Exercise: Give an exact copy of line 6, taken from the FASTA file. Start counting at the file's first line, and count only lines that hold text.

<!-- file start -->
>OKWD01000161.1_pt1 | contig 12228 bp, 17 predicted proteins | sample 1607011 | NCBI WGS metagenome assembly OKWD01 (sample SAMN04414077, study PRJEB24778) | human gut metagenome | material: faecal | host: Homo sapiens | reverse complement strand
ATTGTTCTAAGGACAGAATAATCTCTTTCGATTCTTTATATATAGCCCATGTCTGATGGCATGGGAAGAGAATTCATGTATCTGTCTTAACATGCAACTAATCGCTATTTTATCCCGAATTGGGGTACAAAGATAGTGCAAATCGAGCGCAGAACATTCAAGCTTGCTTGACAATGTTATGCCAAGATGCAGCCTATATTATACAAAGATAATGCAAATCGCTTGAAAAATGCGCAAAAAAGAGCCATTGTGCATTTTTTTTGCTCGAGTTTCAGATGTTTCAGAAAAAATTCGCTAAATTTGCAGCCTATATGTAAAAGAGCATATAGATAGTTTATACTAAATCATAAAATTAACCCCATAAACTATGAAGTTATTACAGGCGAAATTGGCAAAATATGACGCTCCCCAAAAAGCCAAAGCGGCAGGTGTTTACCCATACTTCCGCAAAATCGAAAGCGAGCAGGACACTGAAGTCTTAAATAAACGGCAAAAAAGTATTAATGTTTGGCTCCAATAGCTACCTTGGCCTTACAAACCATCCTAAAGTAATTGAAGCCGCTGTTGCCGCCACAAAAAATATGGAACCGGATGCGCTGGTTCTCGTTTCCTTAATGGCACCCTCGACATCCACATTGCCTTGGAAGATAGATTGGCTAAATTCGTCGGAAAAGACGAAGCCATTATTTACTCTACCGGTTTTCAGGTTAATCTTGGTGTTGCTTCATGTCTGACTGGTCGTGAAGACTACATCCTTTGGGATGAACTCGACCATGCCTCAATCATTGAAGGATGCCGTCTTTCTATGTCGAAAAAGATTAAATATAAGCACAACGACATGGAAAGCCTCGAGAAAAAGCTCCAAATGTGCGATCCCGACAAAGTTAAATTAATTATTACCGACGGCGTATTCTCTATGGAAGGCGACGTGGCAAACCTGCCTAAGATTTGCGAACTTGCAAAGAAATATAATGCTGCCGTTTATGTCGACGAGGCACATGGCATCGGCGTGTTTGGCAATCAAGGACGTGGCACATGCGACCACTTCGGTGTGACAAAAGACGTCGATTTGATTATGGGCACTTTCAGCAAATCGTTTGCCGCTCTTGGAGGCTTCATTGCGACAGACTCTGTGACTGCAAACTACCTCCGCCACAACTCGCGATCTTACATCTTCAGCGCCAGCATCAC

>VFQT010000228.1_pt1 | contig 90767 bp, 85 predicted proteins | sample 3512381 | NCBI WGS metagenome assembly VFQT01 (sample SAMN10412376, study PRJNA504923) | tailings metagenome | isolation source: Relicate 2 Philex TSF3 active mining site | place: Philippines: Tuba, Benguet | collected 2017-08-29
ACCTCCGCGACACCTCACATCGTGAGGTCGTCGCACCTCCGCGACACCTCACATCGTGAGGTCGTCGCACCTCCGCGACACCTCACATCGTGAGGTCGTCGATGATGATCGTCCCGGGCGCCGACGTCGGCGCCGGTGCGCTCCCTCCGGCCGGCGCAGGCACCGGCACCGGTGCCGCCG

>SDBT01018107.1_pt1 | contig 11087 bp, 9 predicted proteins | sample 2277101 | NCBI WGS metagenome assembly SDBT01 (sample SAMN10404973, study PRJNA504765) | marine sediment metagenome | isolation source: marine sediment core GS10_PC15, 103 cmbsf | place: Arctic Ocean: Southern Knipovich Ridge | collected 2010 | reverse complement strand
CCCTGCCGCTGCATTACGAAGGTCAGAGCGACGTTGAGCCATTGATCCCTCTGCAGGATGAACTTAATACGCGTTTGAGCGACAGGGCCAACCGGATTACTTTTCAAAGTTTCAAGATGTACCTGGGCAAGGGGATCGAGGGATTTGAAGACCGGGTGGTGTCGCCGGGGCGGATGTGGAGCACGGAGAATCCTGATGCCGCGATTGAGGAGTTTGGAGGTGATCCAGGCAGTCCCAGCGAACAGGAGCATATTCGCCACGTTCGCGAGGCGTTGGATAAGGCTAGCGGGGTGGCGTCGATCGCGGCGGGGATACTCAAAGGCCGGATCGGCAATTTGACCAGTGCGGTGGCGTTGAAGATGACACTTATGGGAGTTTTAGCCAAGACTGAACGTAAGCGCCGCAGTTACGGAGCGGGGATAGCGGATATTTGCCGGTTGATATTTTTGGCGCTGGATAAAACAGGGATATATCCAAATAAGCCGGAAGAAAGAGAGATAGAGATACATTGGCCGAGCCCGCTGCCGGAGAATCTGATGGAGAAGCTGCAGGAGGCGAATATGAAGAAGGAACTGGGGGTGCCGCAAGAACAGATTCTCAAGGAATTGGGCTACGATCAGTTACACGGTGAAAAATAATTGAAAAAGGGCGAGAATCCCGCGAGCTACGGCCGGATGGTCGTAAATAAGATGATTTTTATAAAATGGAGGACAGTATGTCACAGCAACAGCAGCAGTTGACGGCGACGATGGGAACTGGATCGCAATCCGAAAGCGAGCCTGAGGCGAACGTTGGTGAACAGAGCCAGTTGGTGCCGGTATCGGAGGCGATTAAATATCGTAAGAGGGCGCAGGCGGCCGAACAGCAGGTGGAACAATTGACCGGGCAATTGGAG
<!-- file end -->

CCCTGCCGCTGCATTACGAAGGTCAGAGCGACGTTGAGCCATTGATCCCTCTGCAGGATGAACTTAATACGCGTTTGAGCGACAGGGCCAACCGGATTACTTTTCAAAGTTTCAAGATGTACCTGGGCAAGGGGATCGAGGGATTTGAAGACCGGGTGGTGTCGCCGGGGCGGATGTGGAGCACGGAGAATCCTGATGCCGCGATTGAGGAGTTTGGAGGTGATCCAGGCAGTCCCAGCGAACAGGAGCATATTCGCCACGTTCGCGAGGCGTTGGATAAGGCTAGCGGGGTGGCGTCGATCGCGGCGGGGATACTCAAAGGCCGGATCGGCAATTTGACCAGTGCGGTGGCGTTGAAGATGACACTTATGGGAGTTTTAGCCAAGACTGAACGTAAGCGCCGCAGTTACGGAGCGGGGATAGCGGATATTTGCCGGTTGATATTTTTGGCGCTGGATAAAACAGGGATATATCCAAATAAGCCGGAAGAAAGAGAGATAGAGATACATTGGCCGAGCCCGCTGCCGGAGAATCTGATGGAGAAGCTGCAGGAGGCGAATATGAAGAAGGAACTGGGGGTGCCGCAAGAACAGATTCTCAAGGAATTGGGCTACGATCAGTTACACGGTGAAAAATAATTGAAAAAGGGCGAGAATCCCGCGAGCTACGGCCGGATGGTCGTAAATAAGATGATTTTTATAAAATGGAGGACAGTATGTCACAGCAACAGCAGCAGTTGACGGCGACGATGGGAACTGGATCGCAATCCGAAAGCGAGCCTGAGGCGAACGTTGGTGAACAGAGCCAGTTGGTGCCGGTATCGGAGGCGATTAAATATCGTAAGAGGGCGCAGGCGGCCGAACAGCAGGTGGAACAATTGACCGGGCAATTGGAG